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A July 26, 2011,
hearing by the U.S. House Subcommittee on Health, Employment, Labor, and Pensions (HELP) examined the U.S. Department of Labor's (DOL) proposal to broaden the definition of a retirement plan fiduciary.
Under the Employee Retirement Income Security Act (ERISA), a person paid to provide investment advice with respect to assets of a private-sector employee benefit plan is a plan fiduciary who must act in the best interest of plan participants and beneficiaries or risk liability to lawsuits and government fines.
In 1975, the DOL issued a five-part regulatory test defining “investment advice.” Under the regulation, a person is a fiduciary under ERISA with respect to their advice if they make recommendations on investing in, purchasing or selling securities or other property, or give advice as to their value, on a regular basis, pursuant to a mutual understanding that the advice will serve as a primary basis for investment decisions and will be individualized to the needs of the plan. An investment advisor is not treated as a fiduciary unless each of the elements of this test is satisfied for each instance of advice.
On Oct. 22, 2010, the DOL published a
proposed rule broadening the definition of fiduciary status to include those who provide services to retirement plan sponsors or participants that include appraisals or fairness opinions concerning the value of securities or other investment options; recommendations as to the advisability of investing in, purchasing, holding or selling securities or other investment options; and recommendations as to the management of securities or other investment options. (To learn more, see the
SHRM Online articles "DOL Proposed
Rule Broadens Definition of 'Fiduciaries' of Retirement Plans" and "Fiduciary Obligations: The Devil’s in the Details.")
Testimony: Pro and Con
Rep. Phil Roe, R-Tenn., the HELP subcommittee chairman,
stated at the beginning of the hearing, "For more than 35 years, regulations surrounding fiduciary responsibility have provided certainty to employers and other retirement plan sponsors. ... However, the Labor Department has now decided to rewrite the rules of the road."
Roe continued, "While we support looking at ways to enhance this important definition, the current proposal is an ill-conceived expansion of the fiduciary standard. It will undermine efforts by employers and service providers to educate workers on the importance of responsible retirement planning. Regrettably, the proposal may deny investment opportunities and drive up costs for the individuals it is intended to protect."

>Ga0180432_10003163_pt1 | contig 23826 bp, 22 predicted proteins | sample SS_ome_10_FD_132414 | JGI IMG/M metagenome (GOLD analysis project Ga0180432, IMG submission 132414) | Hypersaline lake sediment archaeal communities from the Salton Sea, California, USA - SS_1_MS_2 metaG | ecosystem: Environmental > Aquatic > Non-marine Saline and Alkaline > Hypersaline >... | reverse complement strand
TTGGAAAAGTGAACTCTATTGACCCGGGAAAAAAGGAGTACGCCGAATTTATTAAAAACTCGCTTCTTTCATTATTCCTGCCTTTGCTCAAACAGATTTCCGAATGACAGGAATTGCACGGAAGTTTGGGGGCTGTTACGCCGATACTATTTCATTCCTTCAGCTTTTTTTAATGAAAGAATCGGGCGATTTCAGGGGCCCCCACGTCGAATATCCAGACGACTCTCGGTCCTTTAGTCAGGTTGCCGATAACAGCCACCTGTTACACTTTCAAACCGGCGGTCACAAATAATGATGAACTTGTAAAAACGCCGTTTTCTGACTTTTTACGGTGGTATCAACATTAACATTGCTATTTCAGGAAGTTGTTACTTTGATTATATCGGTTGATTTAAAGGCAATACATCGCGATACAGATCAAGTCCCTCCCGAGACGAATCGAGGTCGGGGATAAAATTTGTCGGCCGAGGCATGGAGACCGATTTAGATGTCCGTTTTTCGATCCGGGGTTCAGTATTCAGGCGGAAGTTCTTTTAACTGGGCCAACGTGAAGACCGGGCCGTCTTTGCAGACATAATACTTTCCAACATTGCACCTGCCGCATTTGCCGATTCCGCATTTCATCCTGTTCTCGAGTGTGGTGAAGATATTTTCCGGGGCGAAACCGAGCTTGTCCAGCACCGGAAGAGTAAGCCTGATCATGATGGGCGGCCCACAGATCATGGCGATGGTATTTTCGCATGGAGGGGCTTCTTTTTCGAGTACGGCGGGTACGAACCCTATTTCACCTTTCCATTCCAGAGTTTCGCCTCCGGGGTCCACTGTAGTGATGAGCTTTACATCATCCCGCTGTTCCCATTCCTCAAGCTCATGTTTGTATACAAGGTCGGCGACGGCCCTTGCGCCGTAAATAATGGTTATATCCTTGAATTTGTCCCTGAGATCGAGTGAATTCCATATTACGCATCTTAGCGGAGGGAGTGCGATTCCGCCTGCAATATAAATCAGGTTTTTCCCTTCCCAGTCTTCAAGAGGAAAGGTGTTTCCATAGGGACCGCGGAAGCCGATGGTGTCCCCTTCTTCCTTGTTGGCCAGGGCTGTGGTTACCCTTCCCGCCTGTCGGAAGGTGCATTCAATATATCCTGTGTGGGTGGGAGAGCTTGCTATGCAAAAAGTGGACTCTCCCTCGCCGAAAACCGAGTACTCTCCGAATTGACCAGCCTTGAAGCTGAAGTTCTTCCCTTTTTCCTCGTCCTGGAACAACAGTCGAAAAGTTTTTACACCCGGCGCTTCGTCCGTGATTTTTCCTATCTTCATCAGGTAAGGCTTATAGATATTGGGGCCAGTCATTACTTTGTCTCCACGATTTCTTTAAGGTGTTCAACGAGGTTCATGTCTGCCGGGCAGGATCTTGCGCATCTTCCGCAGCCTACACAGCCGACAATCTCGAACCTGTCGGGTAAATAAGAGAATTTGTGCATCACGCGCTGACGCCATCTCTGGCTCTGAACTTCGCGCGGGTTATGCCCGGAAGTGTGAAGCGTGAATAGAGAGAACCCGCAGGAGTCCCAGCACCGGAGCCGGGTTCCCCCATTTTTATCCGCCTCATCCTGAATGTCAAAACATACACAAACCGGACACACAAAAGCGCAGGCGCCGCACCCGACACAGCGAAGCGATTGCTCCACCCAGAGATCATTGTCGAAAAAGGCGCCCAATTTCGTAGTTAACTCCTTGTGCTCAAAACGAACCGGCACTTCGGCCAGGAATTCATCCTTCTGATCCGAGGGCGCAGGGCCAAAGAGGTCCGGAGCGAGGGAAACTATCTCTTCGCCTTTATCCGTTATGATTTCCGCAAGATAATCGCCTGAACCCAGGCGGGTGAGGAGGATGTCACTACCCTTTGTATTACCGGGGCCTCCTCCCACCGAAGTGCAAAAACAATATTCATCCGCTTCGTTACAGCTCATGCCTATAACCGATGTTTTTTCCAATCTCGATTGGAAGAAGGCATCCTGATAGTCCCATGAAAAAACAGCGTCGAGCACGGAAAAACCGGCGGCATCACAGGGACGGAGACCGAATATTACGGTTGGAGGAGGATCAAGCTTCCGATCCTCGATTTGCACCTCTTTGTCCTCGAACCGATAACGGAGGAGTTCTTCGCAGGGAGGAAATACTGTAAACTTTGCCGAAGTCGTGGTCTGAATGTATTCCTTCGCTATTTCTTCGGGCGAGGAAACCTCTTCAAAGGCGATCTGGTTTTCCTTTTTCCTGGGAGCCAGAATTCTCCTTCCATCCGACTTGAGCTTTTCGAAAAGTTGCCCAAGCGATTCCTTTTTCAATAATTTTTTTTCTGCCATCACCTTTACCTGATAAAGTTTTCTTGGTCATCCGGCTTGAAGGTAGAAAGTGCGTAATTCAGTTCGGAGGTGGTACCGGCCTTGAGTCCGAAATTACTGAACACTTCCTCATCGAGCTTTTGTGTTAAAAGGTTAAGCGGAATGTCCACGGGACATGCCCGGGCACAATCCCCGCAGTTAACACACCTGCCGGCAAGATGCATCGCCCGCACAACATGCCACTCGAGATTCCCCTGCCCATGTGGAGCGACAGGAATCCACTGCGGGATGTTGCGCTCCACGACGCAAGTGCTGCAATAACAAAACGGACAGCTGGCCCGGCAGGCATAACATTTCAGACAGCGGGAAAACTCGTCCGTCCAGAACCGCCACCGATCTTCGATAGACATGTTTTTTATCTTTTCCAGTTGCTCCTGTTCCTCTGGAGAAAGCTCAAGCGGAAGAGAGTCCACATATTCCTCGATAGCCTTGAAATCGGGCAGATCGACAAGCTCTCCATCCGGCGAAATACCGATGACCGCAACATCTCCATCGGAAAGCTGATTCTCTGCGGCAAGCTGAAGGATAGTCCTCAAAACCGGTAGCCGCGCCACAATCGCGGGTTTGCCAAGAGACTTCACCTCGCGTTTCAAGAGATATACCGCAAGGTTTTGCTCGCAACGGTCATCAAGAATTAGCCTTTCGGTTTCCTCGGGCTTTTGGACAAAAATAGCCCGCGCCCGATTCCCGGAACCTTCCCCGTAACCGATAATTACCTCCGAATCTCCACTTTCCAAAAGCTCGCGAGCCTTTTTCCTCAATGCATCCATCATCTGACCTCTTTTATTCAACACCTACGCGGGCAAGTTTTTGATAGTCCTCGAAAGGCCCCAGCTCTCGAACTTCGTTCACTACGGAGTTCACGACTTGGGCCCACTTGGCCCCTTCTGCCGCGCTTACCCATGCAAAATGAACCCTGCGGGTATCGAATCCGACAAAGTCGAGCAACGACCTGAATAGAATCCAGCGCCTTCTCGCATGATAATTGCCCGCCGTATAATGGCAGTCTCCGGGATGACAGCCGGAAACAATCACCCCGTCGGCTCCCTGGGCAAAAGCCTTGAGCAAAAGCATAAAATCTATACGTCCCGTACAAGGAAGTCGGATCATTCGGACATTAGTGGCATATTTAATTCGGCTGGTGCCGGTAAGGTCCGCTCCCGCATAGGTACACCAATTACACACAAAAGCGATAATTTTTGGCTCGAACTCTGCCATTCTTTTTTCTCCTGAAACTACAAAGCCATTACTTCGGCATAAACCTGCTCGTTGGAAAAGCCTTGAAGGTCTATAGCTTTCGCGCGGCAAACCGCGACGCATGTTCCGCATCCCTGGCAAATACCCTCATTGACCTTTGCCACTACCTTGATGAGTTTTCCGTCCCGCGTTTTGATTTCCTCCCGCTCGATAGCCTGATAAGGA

But Assistant Secretary of Labor Phyllis Borzi, head of the DOL's Employee Benefits Security Administration (EBSA),
countered, "The narrowness of the existing regulation opened the door to serious problems, and changes in the market since the regulation was issued in 1975 have allowed these problems to proliferate and intensify." She noted that "research has linked advisor conflicts with underperformance" and said that "EBSA’s own enforcement experience has demonstrated specific negative effects of conflicted investment advice."
Witnesses taking a critical view of the DOL proposal included Kenneth E. Bentsen, executive vice president for public policy at the Securities Industry and Financial Markets Association, a trade association. "The real question is the cost to plans and their participants and the impact on their retirement savings," he
testified, adding that the DOL's cost analysis "leaves alarming gaps" in its estimation of the costs that the proposed rule would impose on plan sponsors and service providers, which would be passed on to plan participants and retirees.
The potential negative impact on financial institutions' willingness to provide investment education to plan participants was highlighted by Kent Mason,
a partner in the law firm of Davis & Harman LLP. "There is great concern that the proposed regulation would sharply decrease the provision of investment education," he
testified. "Since it can reasonably be expected that education about investment may be considered by the recipient in making investment decisions, providers of needed education will likely restrict the information that they provide due to the chance that they might become fiduciaries for providing what they consider to be educational materials."
Support of the proposal was given by
Norman P. Stein, a professor at Drexel University's Earle Mack School of Law on behalf of the Pension Rights Center, an advocacy group representing employees and retirees. "If all investment advisors were fiduciaries, millions of Americans ... would receive a better quality of advice," he
testified. "In our view, those who are unwilling to eschew serious conflicts have no business advising retirement plan participants."
is an online editor/manager for SHRM.
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